Bruce McColl, Global CMO of Mars – the owner of brands like M&Ms candy, Wrigley gum and Uncle Ben's rice – discussed this topic at the Advertising Research Foundation's (ARF) Re:Think 2016 conference.
"I'm not a great believer in targeting," he said. (For more, including further details of the organisation's marketing strategy, read Warc's exclusive report: Targeting doesn't interest Mars marketing chief.)
"Our target is about seven billion people sitting on this planet. It's millennials; it's baby boomers; it's people in the US; it's people in China; it's people in Kenya; it's even people in Australia, every once in a while."
Drilling down into this subject, he argued the extremely wide reach of Mars's products means a sizeable portion of its customer base at any one time is not going to be made up of ardent enthusiasts.
"Our challenge is not creating this unrealistic level of hyper-engaged people on our brands," McColl told the ARF assembly.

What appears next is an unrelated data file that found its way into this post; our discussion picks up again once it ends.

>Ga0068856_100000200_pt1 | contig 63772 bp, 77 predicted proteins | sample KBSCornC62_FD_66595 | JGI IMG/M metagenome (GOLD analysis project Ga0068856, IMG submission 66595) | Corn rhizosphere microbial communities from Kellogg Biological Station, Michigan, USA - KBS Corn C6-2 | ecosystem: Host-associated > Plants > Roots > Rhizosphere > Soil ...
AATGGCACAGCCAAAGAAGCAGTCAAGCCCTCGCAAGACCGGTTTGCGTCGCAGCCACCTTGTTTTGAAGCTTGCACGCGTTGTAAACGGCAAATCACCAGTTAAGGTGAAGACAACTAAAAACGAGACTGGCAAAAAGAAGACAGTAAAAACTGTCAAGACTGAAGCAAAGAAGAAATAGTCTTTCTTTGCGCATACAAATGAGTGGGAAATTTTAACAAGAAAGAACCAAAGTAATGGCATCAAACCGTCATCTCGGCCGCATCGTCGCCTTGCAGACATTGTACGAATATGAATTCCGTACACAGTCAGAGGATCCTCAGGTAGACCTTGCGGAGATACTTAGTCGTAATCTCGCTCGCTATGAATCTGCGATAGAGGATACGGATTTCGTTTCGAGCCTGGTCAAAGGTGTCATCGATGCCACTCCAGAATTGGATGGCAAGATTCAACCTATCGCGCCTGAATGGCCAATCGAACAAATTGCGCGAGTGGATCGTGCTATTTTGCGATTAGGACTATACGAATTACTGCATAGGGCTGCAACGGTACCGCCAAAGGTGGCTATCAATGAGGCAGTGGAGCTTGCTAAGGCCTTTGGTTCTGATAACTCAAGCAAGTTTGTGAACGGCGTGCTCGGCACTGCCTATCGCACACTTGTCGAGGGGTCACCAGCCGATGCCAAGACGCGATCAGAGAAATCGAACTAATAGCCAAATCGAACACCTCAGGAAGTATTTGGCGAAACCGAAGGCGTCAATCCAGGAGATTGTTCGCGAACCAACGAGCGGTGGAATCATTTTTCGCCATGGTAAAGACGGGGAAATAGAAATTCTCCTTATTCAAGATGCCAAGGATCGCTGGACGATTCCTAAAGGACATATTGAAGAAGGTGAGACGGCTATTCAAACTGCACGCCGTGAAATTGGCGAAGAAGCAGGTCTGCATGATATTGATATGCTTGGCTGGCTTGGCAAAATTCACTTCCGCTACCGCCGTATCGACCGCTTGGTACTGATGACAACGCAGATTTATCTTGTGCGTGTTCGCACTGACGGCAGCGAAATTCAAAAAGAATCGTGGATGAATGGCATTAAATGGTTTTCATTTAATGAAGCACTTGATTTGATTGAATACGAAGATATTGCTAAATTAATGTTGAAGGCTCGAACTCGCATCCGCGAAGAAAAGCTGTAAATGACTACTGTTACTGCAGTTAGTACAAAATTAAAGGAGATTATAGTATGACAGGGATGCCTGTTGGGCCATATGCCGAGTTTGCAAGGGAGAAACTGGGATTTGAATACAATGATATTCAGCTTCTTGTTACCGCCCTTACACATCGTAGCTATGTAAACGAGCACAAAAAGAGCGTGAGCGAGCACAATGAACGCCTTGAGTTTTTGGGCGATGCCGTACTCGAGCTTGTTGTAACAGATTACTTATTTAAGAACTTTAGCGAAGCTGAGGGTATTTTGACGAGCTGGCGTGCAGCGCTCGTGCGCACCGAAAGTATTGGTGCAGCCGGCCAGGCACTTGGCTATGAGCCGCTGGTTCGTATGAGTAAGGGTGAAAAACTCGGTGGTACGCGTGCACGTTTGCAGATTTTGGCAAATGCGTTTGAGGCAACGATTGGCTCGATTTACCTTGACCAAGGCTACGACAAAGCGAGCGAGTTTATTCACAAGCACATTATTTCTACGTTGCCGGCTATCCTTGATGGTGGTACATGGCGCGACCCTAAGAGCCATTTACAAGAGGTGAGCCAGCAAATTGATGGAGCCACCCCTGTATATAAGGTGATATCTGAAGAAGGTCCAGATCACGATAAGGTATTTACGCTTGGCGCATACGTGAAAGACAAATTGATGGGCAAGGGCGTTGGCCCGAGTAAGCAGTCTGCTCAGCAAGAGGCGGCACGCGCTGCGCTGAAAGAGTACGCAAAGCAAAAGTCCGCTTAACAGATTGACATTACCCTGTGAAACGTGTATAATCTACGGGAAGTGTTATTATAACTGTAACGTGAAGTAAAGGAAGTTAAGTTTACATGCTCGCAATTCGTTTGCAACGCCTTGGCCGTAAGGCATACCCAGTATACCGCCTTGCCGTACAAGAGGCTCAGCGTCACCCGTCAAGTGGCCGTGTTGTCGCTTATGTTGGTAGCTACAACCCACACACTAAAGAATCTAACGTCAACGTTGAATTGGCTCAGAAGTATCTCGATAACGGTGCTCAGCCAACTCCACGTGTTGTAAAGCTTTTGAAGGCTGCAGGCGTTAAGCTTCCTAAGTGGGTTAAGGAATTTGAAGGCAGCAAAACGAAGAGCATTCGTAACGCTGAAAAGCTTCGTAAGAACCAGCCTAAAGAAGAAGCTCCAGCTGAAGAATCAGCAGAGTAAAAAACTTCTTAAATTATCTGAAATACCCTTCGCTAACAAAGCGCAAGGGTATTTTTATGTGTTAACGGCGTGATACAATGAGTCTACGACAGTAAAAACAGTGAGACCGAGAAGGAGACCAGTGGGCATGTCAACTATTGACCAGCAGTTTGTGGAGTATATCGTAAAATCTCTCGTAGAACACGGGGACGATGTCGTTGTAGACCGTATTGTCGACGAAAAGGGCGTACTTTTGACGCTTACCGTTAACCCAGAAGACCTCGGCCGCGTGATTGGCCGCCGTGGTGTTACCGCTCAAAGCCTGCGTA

"When you think about that reality, the big insight is that most users aren't fans: 98% or 99% of the people who [will] buy us this year are not fans of our brands."
In this context, the notion of deep targeting must undergo a revision. "Our task is to recruit more users," McColl said.
"We simply can't grow unless we do that. So our strategy is: How do we actually reach more people? How do we get noticed? How do we get remembered?"
Answering that question rests in no small part on using impactful creative that can engage consumers who "don't necessarily want to pay attention to what we have to say", the marketing executive continued.
"Our task is to reach as many people as we can; to get them to notice us and remember us; to nudge them; and, hopefully, get them to buy us once more this year.
"Our biggest challenge isn't about hyper-engagement. It's the fact that most of these people are indifferent to us."
Data sourced from Warc